Twelve Lockheed Neptune twin engine bombers had just been delivered to Clark Field air base. Settle, who was captain of a Navy crew that kept planes in flying condition, said they were prime targets for the Japanese.
“I’m sure they knew of the airplanes because they flew right over,” said Settle, now 88 and a northeast Cobb resident.
Since he couldn’t get back to the bomb shelter, Settle took cover under a truck, waiting for the all-clear signal. But the truck didn’t stop him from being hit with shrapnel from a “weed cutter” bomb in the raid, which destroyed all 12 of the planes.
Settle was taken to a bombed-out Catholic Church, which was serving as a hospital, where he woke up.
“The first thing I saw was a great big, old Japanese,” he remembered. “I thought, ‘Oh, my gosh.’”
Luckily for Settle, he was in an American hospital and the Japanese man was one of the Allies’ prisoners of war.
Skin was grafted onto Settle’s face from the face of a man killed in the attack. He also had shrapnel removed from his arm.
“I still have a piece in my back,” he said. “That was too close to my spine that they couldn’t take a risk of getting it out.”
As a result of the attack, Settle was awarded the Purple Heart by Fleet Adm. William “Bull” Halsey.
Settle, who served from January 1941 until January 1947, is one of the relatively small number of World War II veterans who still live.
In October, he was part of a group of 60 World War II veterans that were taken to Washington as part of a trip sponsored by the Roswell Rotary Club and Coldwell Banker.
“When we went to the Atlanta airport, there must have been 200 people cheering for us,” he said. “Same at Reagan (outside Washington).”
Settle liked seeing the National World War II Memorial, which he had seen on a previous trip to Washington, but he really enjoyed Arlington National Cemetery.
“The changing of the guard at the Unknown Soldier’s tomb, that is fantastic,” he said.
The trip was quite a ways from when Settle grew up the youngest of 11 children in a sharecropping family east of Charlotte, N.C. His mother was Cherokee Indian, while his father was part Bohemian and Italian.
“I still feel like we were just above slavery,” he said.
He fell in love with aviation after hearing about the 1932 kidnapping of Charles Lindbergh’s baby. Settle was able to get into the Navy at 16 using an altered birth certificate.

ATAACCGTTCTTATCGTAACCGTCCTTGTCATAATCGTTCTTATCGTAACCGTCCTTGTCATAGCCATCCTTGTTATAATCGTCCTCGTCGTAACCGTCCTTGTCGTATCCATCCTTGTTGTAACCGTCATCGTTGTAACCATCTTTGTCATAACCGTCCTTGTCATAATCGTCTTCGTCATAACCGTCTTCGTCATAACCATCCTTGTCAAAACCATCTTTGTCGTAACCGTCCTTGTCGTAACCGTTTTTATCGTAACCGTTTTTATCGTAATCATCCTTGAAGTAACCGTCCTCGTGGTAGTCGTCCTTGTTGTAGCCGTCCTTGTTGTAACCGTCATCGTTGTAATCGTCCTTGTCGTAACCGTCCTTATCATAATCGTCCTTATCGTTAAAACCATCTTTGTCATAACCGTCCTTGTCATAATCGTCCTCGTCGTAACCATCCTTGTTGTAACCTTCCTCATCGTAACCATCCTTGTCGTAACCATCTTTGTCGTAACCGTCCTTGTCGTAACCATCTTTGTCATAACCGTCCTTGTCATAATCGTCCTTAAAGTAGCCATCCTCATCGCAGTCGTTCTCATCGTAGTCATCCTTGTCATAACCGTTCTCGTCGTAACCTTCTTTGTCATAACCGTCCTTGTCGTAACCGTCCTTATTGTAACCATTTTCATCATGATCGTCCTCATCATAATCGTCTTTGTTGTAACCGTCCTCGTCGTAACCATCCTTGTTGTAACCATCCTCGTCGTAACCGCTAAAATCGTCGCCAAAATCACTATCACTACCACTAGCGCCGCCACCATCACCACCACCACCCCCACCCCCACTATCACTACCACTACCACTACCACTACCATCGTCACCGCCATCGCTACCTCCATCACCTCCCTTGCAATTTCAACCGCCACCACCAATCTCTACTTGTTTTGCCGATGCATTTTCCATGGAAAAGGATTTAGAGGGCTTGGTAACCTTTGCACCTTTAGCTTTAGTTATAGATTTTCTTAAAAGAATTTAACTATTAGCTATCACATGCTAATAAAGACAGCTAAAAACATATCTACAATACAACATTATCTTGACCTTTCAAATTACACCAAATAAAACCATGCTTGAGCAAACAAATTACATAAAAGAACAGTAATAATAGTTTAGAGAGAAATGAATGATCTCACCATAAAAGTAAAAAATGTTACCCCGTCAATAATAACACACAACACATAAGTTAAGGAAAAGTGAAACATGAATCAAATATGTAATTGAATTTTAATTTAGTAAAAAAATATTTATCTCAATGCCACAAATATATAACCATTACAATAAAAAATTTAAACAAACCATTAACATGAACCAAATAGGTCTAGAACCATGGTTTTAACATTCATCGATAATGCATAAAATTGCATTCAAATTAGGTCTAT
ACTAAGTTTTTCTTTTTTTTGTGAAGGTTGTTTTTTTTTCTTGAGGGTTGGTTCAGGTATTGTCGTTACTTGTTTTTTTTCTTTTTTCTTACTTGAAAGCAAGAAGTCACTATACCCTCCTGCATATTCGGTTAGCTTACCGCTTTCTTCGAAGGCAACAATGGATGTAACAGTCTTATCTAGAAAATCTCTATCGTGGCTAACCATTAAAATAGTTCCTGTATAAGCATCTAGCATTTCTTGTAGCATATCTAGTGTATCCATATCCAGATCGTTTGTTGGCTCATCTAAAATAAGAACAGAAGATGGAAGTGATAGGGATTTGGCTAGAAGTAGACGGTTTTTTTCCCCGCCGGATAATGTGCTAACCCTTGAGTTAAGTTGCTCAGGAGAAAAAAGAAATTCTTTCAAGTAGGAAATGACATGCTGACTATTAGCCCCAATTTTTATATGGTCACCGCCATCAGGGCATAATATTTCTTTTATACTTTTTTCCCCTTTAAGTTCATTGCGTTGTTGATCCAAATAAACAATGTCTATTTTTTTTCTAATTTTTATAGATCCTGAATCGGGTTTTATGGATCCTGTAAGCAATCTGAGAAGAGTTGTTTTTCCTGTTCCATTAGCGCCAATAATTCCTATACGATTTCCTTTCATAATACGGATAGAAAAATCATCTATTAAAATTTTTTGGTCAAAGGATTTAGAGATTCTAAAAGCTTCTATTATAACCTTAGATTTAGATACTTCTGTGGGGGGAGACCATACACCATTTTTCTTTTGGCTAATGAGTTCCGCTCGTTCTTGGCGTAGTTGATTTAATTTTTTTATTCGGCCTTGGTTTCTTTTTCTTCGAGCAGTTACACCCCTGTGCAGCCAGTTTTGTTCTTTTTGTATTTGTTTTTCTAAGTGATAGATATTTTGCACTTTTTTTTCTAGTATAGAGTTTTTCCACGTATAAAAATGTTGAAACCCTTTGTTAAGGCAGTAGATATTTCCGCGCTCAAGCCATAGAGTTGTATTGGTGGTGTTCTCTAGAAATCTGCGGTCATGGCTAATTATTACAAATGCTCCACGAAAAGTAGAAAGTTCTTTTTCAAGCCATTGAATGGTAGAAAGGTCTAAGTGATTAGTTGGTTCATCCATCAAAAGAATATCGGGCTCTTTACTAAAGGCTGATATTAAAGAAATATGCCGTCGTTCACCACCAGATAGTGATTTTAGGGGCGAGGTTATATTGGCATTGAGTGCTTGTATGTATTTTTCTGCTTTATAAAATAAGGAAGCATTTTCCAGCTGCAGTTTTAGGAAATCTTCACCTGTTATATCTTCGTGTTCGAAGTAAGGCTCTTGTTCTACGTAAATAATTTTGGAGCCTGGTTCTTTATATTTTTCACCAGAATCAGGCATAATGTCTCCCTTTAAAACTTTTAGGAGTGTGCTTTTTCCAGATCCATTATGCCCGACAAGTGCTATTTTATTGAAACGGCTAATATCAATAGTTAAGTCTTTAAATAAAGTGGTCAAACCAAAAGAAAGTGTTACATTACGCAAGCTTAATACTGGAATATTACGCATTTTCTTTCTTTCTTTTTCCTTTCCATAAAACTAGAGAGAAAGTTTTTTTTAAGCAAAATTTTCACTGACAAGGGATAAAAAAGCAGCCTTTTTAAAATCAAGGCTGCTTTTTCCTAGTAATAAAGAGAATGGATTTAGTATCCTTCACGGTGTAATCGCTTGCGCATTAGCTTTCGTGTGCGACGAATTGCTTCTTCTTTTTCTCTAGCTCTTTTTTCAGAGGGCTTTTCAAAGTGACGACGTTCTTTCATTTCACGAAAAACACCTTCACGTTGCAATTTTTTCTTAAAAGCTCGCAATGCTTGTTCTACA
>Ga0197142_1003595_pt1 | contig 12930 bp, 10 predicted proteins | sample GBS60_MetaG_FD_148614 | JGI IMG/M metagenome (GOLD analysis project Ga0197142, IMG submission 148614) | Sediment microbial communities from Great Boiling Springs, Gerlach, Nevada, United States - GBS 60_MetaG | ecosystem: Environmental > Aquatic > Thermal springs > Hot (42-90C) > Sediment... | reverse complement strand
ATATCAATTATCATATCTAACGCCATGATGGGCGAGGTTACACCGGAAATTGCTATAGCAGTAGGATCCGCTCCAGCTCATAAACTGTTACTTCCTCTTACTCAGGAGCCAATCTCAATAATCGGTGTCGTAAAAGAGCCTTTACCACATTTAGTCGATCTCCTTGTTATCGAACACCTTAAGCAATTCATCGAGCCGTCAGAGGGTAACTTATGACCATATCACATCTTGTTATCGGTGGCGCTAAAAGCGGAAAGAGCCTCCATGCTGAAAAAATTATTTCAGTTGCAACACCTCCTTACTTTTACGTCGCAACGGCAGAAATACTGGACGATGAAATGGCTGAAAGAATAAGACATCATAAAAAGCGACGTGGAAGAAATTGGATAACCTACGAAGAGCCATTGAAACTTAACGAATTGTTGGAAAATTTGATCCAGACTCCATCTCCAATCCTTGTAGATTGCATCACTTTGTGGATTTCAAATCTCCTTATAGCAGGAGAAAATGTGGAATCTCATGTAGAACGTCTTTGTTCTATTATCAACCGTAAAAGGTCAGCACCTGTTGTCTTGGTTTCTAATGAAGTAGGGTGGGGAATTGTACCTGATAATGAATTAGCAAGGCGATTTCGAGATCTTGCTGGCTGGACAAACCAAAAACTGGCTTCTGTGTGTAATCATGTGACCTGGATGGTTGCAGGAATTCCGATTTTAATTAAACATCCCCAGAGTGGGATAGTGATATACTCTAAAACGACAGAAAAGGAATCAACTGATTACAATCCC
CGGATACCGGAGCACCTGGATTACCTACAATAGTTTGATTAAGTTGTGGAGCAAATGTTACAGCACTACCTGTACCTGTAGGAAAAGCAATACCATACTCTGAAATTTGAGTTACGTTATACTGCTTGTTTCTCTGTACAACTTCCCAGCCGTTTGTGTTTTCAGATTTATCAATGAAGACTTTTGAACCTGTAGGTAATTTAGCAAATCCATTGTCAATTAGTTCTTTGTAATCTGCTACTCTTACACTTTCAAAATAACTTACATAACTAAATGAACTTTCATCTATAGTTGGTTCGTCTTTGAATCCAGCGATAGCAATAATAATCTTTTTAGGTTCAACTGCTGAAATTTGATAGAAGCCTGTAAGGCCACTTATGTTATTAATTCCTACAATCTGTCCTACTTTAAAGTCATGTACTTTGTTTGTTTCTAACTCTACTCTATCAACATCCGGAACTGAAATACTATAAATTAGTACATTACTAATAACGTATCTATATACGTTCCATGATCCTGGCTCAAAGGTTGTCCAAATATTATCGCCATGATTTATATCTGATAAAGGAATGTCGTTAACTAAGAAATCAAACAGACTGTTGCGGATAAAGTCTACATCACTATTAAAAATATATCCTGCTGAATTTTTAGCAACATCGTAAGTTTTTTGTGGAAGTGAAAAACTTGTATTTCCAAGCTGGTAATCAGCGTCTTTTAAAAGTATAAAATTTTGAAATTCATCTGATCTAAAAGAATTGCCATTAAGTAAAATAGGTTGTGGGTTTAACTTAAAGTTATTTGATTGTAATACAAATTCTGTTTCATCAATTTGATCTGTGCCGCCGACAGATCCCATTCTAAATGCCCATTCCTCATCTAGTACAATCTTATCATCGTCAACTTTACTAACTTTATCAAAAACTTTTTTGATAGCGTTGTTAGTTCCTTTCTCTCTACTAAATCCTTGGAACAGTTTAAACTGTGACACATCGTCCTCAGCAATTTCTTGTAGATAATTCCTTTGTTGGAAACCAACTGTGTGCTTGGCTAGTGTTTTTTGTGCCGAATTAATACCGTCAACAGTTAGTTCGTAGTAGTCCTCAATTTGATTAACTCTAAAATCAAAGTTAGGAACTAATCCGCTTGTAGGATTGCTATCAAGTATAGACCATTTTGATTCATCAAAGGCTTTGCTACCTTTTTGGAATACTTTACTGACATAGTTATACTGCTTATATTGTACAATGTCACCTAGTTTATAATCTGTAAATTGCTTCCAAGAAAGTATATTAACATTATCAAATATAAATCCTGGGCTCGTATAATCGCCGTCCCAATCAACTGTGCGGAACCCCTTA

After serving on two aircraft carriers, spending much of his time working on B-24 bombers, Settle continued his aviation career after he left the military.
He first came to Georgia to work on maintenance for Delta in 1950. After being blamed for a small accident in Florida, he was let go from Delta, but the airline agreed to pay for him to fly anywhere to find a new job. He flew out to Kansas City to interview with TWA, but balked when he heard he would have to train in New York City.
“I don’t know what it was with the rebels back then, but New York was a no-no,” he said.
On the flight back, he was kicked off the plane to make way for a paying customer in St. Louis. Inside the airport he found a newspaper ad seeking workers at Lockheed in Marietta. That began a 34-year career with the company.
“I had a fabulous journey with Lockheed,” Settle said.
The journey took him across the globe, including to Japan, as part of product support for the L-1011 commercial airliner. He also went to Puerto Rico for two years and spent 6 years in Jordan, where he set up Lockheed operations just before retiring in 1987.
“It was the best assignment I ever had,” Settle said.
For many of the assignments, his wife, Lee Settle, who he married in 1972, was along for the ride.
“I’ve enjoyed it very much,” she said. “It really took me out of this world.”
Between Jeff and Lee, who were each married before marrying each other, they have five grandchildren and two great-grandchildren. For years, Jeff Settle enjoyed fishing and travelling with his wife. In recent years, he has battled cancer twice and had triple heart bypass surgery.
“The last 10 years, it’s been pretty quiet,” Lee Settle said.
Today, expect to see the Settles having a Veterans Day meal at Judy’s Country Kitchen on Sandy Plains Road, not far from their home. Jeff Settle eschews larger veterans’ events like parades.
“It’s as good as any country food I ever ate,” he said. “Last year, I had a free meal and I’ll probably go back this year.”